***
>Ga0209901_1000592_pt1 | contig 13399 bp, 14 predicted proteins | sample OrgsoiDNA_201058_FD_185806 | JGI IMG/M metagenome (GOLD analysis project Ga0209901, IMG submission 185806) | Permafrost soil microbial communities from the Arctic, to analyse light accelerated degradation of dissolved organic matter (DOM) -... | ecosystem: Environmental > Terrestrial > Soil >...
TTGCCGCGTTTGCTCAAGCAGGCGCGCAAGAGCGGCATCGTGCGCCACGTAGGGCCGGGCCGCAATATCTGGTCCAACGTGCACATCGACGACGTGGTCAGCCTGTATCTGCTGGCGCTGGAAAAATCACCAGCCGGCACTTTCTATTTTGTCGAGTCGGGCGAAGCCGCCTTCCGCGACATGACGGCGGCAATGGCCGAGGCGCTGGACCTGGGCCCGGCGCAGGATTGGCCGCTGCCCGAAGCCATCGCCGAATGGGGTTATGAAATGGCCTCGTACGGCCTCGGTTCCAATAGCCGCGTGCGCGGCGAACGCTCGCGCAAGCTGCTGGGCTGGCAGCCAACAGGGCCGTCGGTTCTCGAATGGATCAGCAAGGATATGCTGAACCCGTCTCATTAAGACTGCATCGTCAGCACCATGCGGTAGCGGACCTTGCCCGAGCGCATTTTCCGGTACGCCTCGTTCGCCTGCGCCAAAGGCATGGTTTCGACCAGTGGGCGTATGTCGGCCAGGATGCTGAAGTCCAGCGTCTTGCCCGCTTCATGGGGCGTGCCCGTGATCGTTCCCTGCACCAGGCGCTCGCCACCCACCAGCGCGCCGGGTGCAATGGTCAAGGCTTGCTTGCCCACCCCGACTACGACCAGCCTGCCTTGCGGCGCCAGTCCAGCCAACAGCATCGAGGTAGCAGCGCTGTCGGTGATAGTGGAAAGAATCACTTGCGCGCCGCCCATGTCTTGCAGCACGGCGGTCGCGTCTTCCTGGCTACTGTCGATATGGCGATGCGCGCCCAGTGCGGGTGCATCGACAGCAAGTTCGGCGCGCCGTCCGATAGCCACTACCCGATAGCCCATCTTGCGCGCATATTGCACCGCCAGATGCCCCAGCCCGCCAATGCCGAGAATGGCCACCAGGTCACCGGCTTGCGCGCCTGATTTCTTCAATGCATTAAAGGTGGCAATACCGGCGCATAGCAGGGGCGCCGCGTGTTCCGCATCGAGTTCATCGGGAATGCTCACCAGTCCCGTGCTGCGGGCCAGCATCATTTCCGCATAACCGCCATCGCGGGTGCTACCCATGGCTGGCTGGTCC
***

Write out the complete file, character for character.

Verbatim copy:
>Ga0209901_1000592_pt1 | contig 13399 bp, 14 predicted proteins | sample OrgsoiDNA_201058_FD_185806 | JGI IMG/M metagenome (GOLD analysis project Ga0209901, IMG submission 185806) | Permafrost soil microbial communities from the Arctic, to analyse light accelerated degradation of dissolved organic matter (DOM) -... | ecosystem: Environmental > Terrestrial > Soil >...
TTGCCGCGTTTGCTCAAGCAGGCGCGCAAGAGCGGCATCGTGCGCCACGTAGGGCCGGGCCGCAATATCTGGTCCAACGTGCACATCGACGACGTGGTCAGCCTGTATCTGCTGGCGCTGGAAAAATCACCAGCCGGCACTTTCTATTTTGTCGAGTCGGGCGAAGCCGCCTTCCGCGACATGACGGCGGCAATGGCCGAGGCGCTGGACCTGGGCCCGGCGCAGGATTGGCCGCTGCCCGAAGCCATCGCCGAATGGGGTTATGAAATGGCCTCGTACGGCCTCGGTTCCAATAGCCGCGTGCGCGGCGAACGCTCGCGCAAGCTGCTGGGCTGGCAGCCAACAGGGCCGTCGGTTCTCGAATGGATCAGCAAGGATATGCTGAACCCGTCTCATTAAGACTGCATCGTCAGCACCATGCGGTAGCGGACCTTGCCCGAGCGCATTTTCCGGTACGCCTCGTTCGCCTGCGCCAAAGGCATGGTTTCGACCAGTGGGCGTATGTCGGCCAGGATGCTGAAGTCCAGCGTCTTGCCCGCTTCATGGGGCGTGCCCGTGATCGTTCCCTGCACCAGGCGCTCGCCACCCACCAGCGCGCCGGGTGCAATGGTCAAGGCTTGCTTGCCCACCCCGACTACGACCAGCCTGCCTTGCGGCGCCAGTCCAGCCAACAGCATCGAGGTAGCAGCGCTGTCGGTGATAGTGGAAAGAATCACTTGCGCGCCGCCCATGTCTTGCAGCACGGCGGTCGCGTCTTCCTGGCTACTGTCGATATGGCGATGCGCGCCCAGTGCGGGTGCATCGACAGCAAGTTCGGCGCGCCGTCCGATAGCCACTACCCGATAGCCCATCTTGCGCGCATATTGCACCGCCAGATGCCCCAGCCCGCCAATGCCGAGAATGGCCACCAGGTCACCGGCTTGCGCGCCTGATTTCTTCAATGCATTAAAGGTGGCAATACCGGCGCATAGCAGGGGCGCCGCGTGTTCCGCATCGAGTTCATCGGGAATGCTCACCAGTCCCGTGCTGCGGGCCAGCATCATTTCCGCATAACCGCCATCGCGGGTGCTACCCATGGCTGGCTGGTCC